Growing up, I learned many dates. We did not have school on certain dates so they became important. Columbus Day – October 12, Washington’s birthday – February 22, Lincoln’s birthday – February 12, Veteran’s Day – November 11, Thanksgiving – third Thursday in November, Christmas – December 25. Of course, we had to learn about other days as well: Independence Day, Groundhog Day, St. Patrick’s Day, Valentine’s Day, Mother’s Day and many more. Many of these were “party” days but not necessarily stay home from school days. Thanks to the two presidents, I learned how to correctly spell February. And thanks to my dad, I learned about Veteran’s Day.
When dad was a young boy growing up in a small farm community in west Texas, he hung around the gas station that my grandfather owned. He not only learned how to fix things he also learned how to get along with others. He played football and tennis and was the oldest of six. He was in High School when World War II started. He and his friend rushed to join the service.
The boys were seventeen and eighteen years old. Some, like my dad, were seniors in High School. They dropped out of school to join the military. They gave up their graduations and the promise of a high school diploma. Having grown up in a shop, my dad was a perfect fit with a construction battalion. He served in the US Navy Seabees. This was, and is, a construction battalion. As a tender age, he was put on a ship headed for the Pacific theater. Several years later, he made it back home. Many of his friends did not return to their family farms in west Texas.
My dad never talked much about his tour of duty for the US Navy. He taught us to count to ten in Japanese and he had two nifty swords hidden in the back of his closet. We also knew he had to give up the end of his senior year in high school to go serve. We knew he was a Navy Seabee and was proud of it. That was enough.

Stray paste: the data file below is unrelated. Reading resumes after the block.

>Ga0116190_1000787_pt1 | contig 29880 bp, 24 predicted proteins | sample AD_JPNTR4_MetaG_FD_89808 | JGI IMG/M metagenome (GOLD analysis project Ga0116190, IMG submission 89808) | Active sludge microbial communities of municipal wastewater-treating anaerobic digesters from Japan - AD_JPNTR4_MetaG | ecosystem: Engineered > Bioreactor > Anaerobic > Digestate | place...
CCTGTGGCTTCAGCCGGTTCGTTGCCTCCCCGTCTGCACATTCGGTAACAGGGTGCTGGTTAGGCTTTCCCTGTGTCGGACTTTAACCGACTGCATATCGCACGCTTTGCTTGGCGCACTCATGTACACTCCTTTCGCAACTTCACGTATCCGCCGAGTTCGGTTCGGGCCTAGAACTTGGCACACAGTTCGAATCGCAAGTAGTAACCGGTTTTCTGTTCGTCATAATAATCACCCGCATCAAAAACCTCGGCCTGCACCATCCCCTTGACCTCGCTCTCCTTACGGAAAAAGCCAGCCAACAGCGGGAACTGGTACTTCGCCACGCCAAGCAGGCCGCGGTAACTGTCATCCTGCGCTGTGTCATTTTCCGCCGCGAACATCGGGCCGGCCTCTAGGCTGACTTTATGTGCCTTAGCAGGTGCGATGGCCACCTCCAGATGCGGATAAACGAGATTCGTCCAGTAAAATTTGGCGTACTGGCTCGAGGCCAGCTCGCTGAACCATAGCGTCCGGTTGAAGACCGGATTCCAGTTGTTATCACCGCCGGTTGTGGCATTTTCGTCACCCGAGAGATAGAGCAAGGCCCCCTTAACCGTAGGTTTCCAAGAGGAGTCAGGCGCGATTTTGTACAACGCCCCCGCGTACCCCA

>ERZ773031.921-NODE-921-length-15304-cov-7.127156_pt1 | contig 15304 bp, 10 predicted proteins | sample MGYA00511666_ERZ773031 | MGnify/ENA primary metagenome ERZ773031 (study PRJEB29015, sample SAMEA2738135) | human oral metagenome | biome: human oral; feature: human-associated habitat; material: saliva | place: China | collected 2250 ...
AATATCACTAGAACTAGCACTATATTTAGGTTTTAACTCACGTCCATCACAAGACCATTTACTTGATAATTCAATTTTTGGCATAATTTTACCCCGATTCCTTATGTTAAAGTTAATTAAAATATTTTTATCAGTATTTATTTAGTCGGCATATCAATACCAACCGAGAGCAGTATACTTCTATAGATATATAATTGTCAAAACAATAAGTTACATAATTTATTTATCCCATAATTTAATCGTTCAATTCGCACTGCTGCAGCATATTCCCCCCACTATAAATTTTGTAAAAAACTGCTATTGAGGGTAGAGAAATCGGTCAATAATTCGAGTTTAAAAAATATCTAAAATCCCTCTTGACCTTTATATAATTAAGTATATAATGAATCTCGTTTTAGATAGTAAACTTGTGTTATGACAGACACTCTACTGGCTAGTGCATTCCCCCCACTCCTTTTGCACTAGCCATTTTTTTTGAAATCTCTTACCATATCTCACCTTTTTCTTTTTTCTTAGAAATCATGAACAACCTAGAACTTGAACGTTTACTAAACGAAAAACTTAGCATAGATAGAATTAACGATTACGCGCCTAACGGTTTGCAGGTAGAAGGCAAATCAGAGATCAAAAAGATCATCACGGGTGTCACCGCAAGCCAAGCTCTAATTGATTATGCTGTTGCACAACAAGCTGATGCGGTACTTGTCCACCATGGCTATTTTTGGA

When dad returned from the war, he met momma, got married, and raised us. Along the way dad earned his GED. He always stressed education to us because it was one of the things he had to give up in order to serve his country.
In 2001, a bill was passed for veteran’s who dropped out of high school to receive their diploma’s. My brother applied for the diploma and we had a party to congratulate dad on his high school graduation. At the age of 75, he was a high school graduate! He was extremely proud of that diploma.
Not every military story ends as my dad’s did. Some stories end in heartache and others end in endless pain. We were blessed that our dad returned from the war. November 11 is important to us because it is a day to say “thank you” to those we know who returned to influence our lives.
My father-in-law served as a medic in the Army during the Korean War.
My brother followed my dad into the Seabees during the Vietnam War.
My oldest son served in the Marines during the conflict with Iraq.
My middle son leaves for boot camp in two weeks to serve with the Marines.
On Monday, we will celebrate Veteran’s Day. This is a day set aside to honor America’s veterans for their patriotism, love of country, and willingness to serve and sacrifice for the common good.
If you know someone who has served in the military, give them a call. Say a little prayer for them and their families. Remember them and honor them.
Thank You for serving.